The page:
Objectives: Dysregulated biological stress systems and adverse life events, independently and in interaction, have been hypothesised to initiate chronic pain. We examine whether (1) function of biological stress systems, (2) adverse life events, and (3) their combination predict the onset of chronic multisite musculoskeletal pain.
Methods: Subjects (n=2039) of the Netherlands Study of Depression and Anxiety, free from chronic multisite musculoskeletal pain at baseline, were identified using the Chronic Pain Grade Questionnaire and followed up for the onset of chronic multisite musculoskeletal pain over 6 years. Baseline assessment of biological stress systems comprised function of the hypothalamic-pituitary-adrenal axis (1-h cortisol awakening response, evening levels, postdexamethasone levels), the immune system (basal and lipopolysaccharide-stimulated inflammation) and the autonomic nervous system (heart rate, pre-ejection period, SD of the normal-to-normal interval, respiratory sinus arrhythmia). The number of recent adverse life events was assessed at baseline using the List of Threatening Events Questionnaire.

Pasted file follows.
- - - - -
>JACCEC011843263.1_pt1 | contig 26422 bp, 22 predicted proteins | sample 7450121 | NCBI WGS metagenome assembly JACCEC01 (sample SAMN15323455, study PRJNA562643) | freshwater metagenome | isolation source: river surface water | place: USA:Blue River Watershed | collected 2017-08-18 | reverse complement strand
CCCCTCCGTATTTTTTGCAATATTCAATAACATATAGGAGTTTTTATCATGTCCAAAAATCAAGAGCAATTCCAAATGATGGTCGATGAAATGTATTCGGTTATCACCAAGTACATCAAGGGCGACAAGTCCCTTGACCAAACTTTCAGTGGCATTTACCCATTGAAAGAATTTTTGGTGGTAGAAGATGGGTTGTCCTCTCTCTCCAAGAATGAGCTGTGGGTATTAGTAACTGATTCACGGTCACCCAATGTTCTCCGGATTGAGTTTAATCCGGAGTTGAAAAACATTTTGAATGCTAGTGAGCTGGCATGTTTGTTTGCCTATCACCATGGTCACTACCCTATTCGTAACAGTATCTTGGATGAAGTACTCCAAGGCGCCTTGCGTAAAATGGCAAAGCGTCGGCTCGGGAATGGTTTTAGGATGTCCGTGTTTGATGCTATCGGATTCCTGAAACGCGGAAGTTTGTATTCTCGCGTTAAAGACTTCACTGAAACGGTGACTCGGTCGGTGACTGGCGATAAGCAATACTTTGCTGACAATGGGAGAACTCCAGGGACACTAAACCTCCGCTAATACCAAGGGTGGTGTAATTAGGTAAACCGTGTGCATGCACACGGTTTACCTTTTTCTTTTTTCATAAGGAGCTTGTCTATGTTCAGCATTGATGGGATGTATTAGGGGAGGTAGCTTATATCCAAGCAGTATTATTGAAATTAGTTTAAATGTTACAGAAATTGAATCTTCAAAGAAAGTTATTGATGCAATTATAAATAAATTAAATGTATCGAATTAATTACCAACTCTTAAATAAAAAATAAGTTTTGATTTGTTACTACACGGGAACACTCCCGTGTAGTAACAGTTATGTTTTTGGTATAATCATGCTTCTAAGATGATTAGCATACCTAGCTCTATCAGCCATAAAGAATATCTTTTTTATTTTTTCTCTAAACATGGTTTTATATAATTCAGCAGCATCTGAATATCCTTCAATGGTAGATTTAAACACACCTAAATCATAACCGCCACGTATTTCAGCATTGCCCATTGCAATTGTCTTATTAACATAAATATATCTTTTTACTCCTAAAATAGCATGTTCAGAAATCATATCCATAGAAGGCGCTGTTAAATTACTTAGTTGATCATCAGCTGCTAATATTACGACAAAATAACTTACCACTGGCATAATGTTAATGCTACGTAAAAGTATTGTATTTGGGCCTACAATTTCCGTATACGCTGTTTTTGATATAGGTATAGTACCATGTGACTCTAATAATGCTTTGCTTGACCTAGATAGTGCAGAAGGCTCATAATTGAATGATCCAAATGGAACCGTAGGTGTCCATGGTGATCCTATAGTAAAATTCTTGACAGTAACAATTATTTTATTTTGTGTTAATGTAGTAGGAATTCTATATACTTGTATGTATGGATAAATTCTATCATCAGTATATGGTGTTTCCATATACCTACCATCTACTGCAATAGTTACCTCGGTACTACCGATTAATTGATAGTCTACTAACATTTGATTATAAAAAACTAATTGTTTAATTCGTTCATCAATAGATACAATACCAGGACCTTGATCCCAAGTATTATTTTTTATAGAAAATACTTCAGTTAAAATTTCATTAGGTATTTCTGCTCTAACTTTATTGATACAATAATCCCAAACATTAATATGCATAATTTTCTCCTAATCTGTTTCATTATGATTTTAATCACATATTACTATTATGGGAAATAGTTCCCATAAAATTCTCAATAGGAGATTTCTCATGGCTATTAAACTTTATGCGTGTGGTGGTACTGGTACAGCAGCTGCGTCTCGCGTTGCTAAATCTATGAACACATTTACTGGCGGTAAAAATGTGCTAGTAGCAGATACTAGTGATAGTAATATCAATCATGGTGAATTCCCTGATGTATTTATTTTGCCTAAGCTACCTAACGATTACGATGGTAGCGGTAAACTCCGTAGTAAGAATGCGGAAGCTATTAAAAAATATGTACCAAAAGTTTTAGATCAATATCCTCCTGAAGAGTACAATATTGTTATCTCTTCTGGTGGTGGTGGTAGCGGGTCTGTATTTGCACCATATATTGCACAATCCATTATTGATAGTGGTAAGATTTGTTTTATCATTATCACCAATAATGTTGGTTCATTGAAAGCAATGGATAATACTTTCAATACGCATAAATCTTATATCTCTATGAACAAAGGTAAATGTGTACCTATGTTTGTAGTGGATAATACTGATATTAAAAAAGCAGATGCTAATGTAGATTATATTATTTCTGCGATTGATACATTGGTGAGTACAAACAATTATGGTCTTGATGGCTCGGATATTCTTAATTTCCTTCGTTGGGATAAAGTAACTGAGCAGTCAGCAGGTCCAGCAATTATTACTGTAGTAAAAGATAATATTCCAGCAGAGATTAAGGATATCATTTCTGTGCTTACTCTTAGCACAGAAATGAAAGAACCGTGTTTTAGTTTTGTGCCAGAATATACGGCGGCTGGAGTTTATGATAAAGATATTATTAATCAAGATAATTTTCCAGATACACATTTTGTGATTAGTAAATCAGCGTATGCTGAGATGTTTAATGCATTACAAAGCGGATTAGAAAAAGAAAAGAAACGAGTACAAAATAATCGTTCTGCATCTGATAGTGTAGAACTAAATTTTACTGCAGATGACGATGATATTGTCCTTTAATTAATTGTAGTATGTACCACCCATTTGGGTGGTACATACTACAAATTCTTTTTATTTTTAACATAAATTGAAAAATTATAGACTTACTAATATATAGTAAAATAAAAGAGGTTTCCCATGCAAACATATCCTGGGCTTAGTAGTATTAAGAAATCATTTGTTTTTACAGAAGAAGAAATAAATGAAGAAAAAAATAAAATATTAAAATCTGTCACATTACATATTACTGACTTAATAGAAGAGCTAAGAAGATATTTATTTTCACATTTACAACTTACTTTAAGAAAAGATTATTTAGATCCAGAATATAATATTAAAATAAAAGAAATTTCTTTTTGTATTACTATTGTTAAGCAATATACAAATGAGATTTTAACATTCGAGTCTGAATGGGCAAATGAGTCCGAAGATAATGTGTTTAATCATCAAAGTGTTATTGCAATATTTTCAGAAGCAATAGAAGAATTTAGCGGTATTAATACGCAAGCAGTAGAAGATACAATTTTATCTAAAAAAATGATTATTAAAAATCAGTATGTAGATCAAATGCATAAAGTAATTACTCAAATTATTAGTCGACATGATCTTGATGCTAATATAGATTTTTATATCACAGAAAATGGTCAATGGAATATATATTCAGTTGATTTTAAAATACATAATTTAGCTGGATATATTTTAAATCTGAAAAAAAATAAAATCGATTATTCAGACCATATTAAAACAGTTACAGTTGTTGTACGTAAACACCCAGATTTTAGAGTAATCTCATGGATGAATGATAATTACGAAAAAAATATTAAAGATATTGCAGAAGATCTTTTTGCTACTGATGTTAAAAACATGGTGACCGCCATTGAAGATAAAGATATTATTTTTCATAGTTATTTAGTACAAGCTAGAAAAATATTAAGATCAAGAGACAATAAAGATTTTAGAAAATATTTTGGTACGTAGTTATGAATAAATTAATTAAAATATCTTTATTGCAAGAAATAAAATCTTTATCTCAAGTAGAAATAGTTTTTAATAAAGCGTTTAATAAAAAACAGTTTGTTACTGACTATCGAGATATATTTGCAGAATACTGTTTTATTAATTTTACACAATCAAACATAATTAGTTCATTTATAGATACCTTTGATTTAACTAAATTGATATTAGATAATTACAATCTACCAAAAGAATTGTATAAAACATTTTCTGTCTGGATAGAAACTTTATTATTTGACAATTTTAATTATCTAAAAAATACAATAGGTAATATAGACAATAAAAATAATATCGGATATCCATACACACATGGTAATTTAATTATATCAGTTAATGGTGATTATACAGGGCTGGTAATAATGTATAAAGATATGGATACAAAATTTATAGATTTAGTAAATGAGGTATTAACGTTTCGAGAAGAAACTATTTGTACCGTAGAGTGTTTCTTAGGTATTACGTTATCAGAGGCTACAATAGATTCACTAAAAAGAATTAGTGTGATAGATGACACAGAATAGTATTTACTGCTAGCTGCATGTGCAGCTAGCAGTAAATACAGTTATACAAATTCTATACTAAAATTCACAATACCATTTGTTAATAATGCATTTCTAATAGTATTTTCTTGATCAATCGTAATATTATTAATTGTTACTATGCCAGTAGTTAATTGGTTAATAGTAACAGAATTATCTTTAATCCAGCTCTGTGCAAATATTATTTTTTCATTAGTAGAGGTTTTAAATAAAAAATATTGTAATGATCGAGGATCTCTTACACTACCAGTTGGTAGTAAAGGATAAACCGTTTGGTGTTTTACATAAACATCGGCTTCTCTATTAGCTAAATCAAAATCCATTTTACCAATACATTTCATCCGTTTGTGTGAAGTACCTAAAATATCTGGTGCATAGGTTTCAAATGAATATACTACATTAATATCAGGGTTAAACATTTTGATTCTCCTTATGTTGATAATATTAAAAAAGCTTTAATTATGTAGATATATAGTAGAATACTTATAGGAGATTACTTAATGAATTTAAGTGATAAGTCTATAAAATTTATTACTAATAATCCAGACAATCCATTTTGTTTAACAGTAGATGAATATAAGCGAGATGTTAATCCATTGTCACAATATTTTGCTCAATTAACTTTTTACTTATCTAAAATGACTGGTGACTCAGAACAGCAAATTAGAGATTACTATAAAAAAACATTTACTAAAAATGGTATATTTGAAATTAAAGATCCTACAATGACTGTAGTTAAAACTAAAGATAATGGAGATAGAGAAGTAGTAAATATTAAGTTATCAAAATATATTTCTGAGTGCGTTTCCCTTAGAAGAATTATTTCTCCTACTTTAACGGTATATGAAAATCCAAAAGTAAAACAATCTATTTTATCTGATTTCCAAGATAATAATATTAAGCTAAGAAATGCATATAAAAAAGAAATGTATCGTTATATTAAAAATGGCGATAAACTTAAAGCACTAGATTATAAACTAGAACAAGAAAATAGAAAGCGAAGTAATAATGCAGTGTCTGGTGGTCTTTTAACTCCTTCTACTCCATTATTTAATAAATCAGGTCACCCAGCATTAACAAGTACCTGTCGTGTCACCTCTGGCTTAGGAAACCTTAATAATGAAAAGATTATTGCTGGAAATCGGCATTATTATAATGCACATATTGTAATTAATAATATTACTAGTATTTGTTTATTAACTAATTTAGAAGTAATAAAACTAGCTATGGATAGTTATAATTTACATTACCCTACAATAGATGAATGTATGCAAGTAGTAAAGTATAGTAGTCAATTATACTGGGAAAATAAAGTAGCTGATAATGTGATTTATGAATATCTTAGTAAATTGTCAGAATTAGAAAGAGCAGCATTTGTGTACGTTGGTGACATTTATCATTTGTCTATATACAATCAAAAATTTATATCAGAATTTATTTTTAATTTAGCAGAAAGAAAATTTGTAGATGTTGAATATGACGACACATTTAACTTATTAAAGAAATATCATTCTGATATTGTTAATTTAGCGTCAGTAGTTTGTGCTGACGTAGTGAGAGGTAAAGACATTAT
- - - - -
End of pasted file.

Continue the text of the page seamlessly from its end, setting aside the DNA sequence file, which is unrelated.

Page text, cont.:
Results: Hypothalamic-pituitary-adrenal axis, immune system and autonomic nervous system functioning was not associated with onset of chronic multisite musculoskeletal pain, either by itself or in interaction with adverse life events. Adverse life events did predict onset of chronic multisite musculoskeletal pain (HR per event=1.14, 95% CI 1.04 to 1.24, p=0.005).
Conclusions: This longitudinal study could not confirm that dysregulated biological stress systems increase the risk of developing chronic multisite musculoskeletal pain. Adverse life events were a risk factor for the onset of chronic multisite musculoskeletal pain, suggesting that psychosocial factors play a role in triggering the development of this condition.
Keywords: Epidemiology; Fibromyalgis/Pain Syndromes; Inflammation.
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